The concept was simple. A small, inexpensive form of transportation in the postwar period that would be economical, and have many benefits over a motorcycle and sidecar....Read More
Both machines included large helpings of their company's heritage and signature approaches. Both were introduced as higher performance upgrades of prior models, and both introduced suspension/handling improvements.....Read More
Shops like Specialty Cars are becoming more and more rare. A family-owned businesses that is equally comfortable doing race prep or restoring a 356, and which cooks a mean bratwurst.....Read More
This was the one of the great examples in automotive history of bad timing. The Mercedes 190E 16v Cosworth came along at the same time as the iconic BMW E30 M3 and was completely over-shadowed. However, it remains a 4-door super sedan in its own right. Here it is in competition form...
As an architect, you may not be surprised to learn that Steve Smith's collection is centered around interesting designs. His successful career all but suggests it. He cites the Guggenheim's Art of the Motorcycle in part as an inspiration. Indeed, all who saw that exhibit came away inspired. He also cites a passion ignited early by riding dirt bikes as a kid. A trait that many of us enthusiasts share as well. What very few of us share in common, is the will and the effort to build a world class collection, put it in a purpose-designed space in a major city, and share it with the public. And do so for Free!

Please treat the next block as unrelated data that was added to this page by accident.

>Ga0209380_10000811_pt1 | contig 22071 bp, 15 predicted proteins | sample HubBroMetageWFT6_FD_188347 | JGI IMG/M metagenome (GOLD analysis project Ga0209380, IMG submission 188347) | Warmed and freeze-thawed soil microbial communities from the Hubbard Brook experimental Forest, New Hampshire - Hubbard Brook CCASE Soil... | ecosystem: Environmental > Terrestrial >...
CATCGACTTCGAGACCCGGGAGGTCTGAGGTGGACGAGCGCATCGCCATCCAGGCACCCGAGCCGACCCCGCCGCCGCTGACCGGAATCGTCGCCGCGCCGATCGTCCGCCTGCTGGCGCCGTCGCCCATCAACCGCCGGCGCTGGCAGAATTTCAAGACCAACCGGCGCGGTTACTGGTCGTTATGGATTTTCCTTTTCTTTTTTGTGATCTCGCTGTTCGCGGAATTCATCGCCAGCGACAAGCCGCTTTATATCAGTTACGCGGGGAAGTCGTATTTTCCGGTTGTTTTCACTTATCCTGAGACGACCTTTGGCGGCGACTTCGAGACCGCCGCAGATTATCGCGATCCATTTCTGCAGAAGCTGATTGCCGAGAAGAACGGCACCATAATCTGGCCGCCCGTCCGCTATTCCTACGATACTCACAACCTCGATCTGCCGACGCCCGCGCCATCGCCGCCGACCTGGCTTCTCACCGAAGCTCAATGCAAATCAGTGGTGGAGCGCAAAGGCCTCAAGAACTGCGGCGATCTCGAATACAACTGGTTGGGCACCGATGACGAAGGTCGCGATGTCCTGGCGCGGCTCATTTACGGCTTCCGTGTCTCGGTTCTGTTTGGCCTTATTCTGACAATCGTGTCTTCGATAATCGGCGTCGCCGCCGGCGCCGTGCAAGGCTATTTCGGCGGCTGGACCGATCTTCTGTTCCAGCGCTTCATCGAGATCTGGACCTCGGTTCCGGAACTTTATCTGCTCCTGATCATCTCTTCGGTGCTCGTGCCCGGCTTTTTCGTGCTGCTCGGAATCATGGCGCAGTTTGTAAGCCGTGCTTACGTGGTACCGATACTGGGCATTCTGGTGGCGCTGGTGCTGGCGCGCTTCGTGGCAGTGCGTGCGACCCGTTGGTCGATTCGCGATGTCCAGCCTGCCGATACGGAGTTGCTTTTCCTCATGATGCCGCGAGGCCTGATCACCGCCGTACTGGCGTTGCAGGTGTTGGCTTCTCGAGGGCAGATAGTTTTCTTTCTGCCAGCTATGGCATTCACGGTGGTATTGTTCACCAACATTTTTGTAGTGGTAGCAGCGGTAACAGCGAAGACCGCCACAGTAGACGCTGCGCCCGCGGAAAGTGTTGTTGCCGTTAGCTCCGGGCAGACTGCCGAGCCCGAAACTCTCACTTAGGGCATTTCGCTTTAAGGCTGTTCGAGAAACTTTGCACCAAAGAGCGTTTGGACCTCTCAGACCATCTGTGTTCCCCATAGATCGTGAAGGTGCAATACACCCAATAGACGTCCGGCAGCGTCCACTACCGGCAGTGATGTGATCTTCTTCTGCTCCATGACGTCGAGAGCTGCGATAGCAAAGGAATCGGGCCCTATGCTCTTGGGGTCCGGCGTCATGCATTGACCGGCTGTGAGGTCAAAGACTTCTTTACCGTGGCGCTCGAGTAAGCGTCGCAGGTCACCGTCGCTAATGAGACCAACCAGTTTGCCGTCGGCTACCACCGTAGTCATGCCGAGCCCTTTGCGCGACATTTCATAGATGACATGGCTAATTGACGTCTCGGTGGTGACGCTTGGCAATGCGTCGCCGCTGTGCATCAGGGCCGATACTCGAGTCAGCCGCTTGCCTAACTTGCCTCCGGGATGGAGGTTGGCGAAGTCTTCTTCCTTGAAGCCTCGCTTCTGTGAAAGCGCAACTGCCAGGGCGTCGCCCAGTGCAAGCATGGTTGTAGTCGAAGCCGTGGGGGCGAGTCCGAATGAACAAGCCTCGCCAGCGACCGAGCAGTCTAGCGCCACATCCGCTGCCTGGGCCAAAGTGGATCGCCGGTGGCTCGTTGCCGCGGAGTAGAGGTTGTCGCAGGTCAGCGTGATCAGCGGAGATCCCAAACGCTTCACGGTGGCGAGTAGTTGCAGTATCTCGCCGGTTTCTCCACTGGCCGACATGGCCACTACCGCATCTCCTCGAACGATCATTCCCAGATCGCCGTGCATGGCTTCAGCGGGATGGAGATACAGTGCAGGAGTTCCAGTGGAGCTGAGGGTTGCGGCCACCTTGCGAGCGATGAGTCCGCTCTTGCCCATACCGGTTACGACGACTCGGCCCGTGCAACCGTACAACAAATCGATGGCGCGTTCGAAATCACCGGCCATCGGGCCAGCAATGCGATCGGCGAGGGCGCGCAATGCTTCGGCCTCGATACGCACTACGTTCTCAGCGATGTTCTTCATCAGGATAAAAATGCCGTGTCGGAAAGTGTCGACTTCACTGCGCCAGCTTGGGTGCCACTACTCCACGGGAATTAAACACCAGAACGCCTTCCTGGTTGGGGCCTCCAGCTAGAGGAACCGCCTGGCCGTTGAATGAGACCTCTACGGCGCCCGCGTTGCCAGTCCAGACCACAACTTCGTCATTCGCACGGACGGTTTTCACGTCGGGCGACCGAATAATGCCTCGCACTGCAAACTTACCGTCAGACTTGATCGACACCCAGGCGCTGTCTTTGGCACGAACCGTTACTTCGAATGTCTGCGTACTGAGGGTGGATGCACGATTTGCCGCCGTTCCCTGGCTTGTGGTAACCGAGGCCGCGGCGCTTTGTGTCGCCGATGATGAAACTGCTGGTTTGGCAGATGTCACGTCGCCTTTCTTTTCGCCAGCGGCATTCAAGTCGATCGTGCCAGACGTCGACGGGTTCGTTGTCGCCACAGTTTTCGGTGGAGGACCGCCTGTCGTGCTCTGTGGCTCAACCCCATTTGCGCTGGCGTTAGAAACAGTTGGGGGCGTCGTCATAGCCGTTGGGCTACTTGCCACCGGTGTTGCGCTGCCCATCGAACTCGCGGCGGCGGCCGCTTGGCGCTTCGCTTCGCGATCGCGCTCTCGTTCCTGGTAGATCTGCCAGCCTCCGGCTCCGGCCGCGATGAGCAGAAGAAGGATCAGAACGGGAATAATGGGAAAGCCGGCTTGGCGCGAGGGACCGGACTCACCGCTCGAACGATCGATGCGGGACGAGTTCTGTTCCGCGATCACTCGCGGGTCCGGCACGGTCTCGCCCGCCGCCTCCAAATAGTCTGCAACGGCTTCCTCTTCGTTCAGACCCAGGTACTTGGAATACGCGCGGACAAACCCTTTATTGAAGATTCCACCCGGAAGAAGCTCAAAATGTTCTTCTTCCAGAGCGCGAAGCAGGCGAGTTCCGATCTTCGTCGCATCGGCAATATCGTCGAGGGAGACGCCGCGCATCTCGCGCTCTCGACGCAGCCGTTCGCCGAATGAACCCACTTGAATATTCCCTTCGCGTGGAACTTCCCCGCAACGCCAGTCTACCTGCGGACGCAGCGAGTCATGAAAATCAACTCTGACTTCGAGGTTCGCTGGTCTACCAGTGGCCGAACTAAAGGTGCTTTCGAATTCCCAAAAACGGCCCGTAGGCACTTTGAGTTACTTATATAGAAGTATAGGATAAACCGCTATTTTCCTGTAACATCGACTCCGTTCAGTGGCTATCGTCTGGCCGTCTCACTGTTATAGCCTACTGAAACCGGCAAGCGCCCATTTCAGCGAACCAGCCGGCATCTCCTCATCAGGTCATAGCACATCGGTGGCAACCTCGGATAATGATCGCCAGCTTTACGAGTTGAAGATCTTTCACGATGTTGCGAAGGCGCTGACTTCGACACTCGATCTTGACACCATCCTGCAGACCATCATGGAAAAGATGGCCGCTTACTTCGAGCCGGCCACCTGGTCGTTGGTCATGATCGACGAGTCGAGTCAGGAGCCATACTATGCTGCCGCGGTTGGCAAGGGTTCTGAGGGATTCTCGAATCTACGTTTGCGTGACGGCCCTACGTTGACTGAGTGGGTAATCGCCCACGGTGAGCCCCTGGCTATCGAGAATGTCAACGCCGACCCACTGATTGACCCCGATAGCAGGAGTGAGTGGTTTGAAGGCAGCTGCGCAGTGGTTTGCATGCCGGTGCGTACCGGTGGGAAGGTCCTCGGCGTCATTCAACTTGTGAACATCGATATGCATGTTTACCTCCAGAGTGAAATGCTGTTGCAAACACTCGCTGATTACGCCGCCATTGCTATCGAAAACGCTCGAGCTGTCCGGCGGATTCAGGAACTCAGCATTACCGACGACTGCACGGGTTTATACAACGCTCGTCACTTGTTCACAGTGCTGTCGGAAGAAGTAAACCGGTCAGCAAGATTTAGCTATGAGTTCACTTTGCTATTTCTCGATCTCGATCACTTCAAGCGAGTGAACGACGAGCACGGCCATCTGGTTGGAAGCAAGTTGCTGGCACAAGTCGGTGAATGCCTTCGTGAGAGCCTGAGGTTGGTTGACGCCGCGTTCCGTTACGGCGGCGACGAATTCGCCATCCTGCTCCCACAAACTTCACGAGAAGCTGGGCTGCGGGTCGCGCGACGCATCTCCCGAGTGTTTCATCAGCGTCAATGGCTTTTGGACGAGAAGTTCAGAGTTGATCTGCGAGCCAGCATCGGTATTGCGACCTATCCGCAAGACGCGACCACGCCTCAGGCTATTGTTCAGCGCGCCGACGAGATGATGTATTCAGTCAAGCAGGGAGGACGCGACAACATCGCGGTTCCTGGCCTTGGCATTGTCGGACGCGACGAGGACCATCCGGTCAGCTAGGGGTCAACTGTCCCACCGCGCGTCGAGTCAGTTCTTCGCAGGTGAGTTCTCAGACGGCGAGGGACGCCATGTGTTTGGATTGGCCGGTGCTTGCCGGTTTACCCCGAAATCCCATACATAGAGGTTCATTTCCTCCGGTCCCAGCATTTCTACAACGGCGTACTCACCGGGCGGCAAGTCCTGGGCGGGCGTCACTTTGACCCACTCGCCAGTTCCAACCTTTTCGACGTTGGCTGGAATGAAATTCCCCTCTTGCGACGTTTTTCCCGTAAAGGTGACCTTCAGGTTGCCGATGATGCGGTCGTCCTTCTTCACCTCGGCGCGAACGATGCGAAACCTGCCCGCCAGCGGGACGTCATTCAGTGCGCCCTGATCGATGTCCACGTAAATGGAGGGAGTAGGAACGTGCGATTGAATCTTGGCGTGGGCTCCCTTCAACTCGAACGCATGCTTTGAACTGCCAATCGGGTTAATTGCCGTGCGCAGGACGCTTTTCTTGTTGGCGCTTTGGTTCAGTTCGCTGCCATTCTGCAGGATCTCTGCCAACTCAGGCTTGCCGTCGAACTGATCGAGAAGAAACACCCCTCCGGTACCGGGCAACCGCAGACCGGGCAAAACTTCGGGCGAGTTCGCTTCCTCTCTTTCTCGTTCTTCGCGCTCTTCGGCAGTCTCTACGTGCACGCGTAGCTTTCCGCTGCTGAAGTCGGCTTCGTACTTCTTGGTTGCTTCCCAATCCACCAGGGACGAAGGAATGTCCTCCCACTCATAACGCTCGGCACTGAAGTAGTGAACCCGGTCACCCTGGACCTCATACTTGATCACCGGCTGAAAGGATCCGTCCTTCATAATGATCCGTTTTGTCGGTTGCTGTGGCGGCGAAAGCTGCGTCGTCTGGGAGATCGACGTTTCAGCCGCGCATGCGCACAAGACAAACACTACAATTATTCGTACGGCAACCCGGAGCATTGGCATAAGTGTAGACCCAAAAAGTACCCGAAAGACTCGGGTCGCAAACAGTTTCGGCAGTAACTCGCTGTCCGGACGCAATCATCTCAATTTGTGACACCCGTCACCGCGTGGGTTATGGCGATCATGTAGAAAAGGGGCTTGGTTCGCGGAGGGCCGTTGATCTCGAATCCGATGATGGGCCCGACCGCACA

We were fortunate to get a few minutes with Steve Smith to talk about his passion and how it came to be expressed in its current form.
CV: What first attracted you to motorcycles and when was that ?
Smith: I have been riding since I was about 14, and rode mini bikes with other kids in the neighborhood. Eventually, I talked dad into buying me a bike.
CV: When did you first start collecting ?
Smith: In the mid 1990s I was finally in a position to purchase motorcycles. I started buying dirt bikes like the Maico, and CZ that I could not afford growing up. Then the Internet and European EBay allowed me to begin pursuing more unusual and rare machines. I made contacts in Europe who could get a machine for me, or I flew over and picked them up myself. I also bought a few purely on faith, and then waited for them to show up.
CV: Why start The Moto Museum ? Why not just build a bigger garage/barn as many do ?
Smith: The Guggenheim exhibit, Art of the Motorcycle blended design and motorcycles and struck a chord. I also believe that beautiful and unique design should be shared.
CV: You obviously have a particular interest within the world of motorcycles. How would you describe that area of focus, and how did it develop ?
Smith: European brands were tops growing up, particularly with regard to Enduro machines and Trials bikes. The Japanese were not very strong at the time. I also wanted a collection that was historical and covered several countries, hence machines from Hungary and Switzerland and Poland, etc.